6. Give yourself some grace:  Transitional times are tough but, by nature, they don’t last forever.  You will eventually find your new normal.  So set yourself up for success, but also give yourself some grace if dinner ends up being oatmeal one night.  There are worse things in the world.

So there you have it.  Best of luck to all of us in this transitional period.

And what do you think?  Is there anything I missed?  I’d love to hear your tips and tricks.


Homemade Cheese: A tale of disappointment

“It’s so easy!” They said

“It tastes so much better!” They said

“It will be so worth it!” They said

That’s right.  I made cheese at home.  Mozzarella, to be exact.  We already make our own pizza crust and grow our own herbs and tomatoes, so I was having visions of delicious garden pizzas dancing in my head.

The actual homemade pizza with the actual homemade cheese.

I decided to try my hand at cheese making because THEY said all of the above……. and also because I would be able to control the quality of the milk used in the finished product.  If you buy anything organic, you are really supposed to eat organic meat and dairy.  The way we go through milk around here, though, organic milk is cost prohibitive for us to drink.  I do buy organic milk to make my yogurt, though, and figured I could do the same with the cheese.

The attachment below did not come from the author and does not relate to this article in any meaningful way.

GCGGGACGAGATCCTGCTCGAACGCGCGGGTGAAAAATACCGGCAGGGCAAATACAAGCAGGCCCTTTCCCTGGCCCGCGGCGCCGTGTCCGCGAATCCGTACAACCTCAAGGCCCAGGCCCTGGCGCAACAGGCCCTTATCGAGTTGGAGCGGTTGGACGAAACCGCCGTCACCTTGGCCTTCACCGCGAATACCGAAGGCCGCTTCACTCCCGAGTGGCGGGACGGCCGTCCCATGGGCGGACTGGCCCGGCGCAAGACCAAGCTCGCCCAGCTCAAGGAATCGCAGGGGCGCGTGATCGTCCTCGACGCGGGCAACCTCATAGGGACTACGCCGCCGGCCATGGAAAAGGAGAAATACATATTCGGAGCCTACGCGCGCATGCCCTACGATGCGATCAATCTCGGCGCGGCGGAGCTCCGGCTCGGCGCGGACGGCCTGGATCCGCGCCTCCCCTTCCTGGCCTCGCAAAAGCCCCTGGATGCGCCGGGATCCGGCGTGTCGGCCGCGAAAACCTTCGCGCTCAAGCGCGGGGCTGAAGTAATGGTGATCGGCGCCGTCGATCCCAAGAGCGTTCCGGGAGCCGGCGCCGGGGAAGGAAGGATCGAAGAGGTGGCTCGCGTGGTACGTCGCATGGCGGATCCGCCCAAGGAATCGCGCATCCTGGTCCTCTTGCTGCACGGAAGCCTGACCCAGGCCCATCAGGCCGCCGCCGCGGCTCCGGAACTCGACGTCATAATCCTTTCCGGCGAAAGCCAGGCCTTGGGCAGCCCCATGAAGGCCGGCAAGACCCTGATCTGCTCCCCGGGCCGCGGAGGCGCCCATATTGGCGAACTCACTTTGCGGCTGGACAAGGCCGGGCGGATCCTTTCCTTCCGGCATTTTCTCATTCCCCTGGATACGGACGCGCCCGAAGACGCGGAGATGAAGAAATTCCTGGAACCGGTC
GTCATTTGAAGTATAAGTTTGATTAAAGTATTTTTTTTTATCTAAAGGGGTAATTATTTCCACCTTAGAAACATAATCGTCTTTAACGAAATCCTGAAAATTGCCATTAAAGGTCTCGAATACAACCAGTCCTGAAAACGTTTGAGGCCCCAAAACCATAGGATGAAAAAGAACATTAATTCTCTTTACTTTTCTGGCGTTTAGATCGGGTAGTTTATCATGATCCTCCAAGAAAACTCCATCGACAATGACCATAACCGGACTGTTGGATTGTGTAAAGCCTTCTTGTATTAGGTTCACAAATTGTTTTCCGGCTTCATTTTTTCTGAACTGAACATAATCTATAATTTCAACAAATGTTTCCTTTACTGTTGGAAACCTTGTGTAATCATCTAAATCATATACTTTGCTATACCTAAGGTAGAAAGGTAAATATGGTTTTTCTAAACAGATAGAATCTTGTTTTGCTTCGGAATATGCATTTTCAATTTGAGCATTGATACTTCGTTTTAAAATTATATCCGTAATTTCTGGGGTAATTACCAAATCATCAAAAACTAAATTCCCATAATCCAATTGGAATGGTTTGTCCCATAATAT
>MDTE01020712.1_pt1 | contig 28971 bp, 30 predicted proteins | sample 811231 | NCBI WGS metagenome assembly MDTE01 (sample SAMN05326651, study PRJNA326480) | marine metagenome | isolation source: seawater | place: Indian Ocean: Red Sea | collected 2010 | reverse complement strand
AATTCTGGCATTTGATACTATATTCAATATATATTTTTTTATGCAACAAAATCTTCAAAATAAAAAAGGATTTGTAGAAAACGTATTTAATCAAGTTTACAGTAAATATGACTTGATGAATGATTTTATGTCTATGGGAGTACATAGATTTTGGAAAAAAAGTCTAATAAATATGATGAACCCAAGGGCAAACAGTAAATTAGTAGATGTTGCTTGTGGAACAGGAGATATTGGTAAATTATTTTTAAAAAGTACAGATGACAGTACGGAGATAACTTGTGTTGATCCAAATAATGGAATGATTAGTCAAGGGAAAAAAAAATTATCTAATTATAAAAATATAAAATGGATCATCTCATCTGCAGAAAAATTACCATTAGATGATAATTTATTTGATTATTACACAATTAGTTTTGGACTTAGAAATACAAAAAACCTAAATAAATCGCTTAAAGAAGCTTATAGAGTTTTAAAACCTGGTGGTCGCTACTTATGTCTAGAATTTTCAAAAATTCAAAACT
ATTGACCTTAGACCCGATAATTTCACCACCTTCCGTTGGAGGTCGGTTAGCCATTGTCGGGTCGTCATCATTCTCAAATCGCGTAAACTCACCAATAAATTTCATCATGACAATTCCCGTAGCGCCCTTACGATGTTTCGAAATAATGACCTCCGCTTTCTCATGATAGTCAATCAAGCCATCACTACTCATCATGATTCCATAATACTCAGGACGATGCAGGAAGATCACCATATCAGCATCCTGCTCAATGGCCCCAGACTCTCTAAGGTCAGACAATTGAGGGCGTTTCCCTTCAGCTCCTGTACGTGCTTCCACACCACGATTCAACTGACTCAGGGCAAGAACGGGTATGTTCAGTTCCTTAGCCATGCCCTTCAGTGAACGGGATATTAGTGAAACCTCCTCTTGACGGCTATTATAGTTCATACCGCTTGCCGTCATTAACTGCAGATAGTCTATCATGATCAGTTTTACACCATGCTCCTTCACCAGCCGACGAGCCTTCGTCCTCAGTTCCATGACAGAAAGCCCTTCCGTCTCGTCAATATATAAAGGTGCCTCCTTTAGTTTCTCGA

I started out by buying these cultures online.  The product came with plenty of supplies to make more than one batch of cheese.


I also bought milk from this dairy, which is local to us and sooooo good. But, as all good quality milk is, sooooo expensive.

It comes in glass bottles.  You know it has to be good!

I found a ceramic pot at the thrift store that I picked up for 2.99.  Apparently, anything other than ceramic can interfere with the cheese curdling or give an off flavor to the cheese.

$36 later…I was ready to make mozzarella.  This had better be some damn good cheese.

I read through the directions carefully. I heated my milk to the appropriate temperature and added my culture to it.  And let it sit.  When the timer went off, I cracked the lid to take a peek….and my heart sank.  It looked exactly the same as it did ten minutes before.  Nothing had changed.

According to the directions, the whey was supposed to rise to the top and the curds sink to the bottom.  That was not what mine looked like (should have taken a picture…but it would have just looked like a pot of milk.  You can imagine it, I’m sure).

I poked it.

Wait…the the top was solid?  The curds were on top and the whey on the bottom?  That’s not right…but I guess I’ll go with it.

I cut the curds so they could…curd…some more.


Into the water bath it went to cool for a bit before adding the salt.  Hmm…my curds had already set…and the salt wasn’t getting mixed in.

Into the microwave then to relax the curds so I could stretch them to make shiny, glossy mozzarella.  But the curds were way too hot to handle and by the time they’d cooled enough to touch, they wouldn’t stretch.

What I ended up with was slightly grainy, slightly bland mozzarella. Whomp Whomp.  Since I have all the supplies now (except for milk), I’ll probably give it another go at some point.  But I don’t think cheese is going on the regular list.  I’ll probably just buy it at the grocery store and save myself $33 next time I want a pizza.

The finished, unimpressive, product. There is $36 worth of cheese in that picture.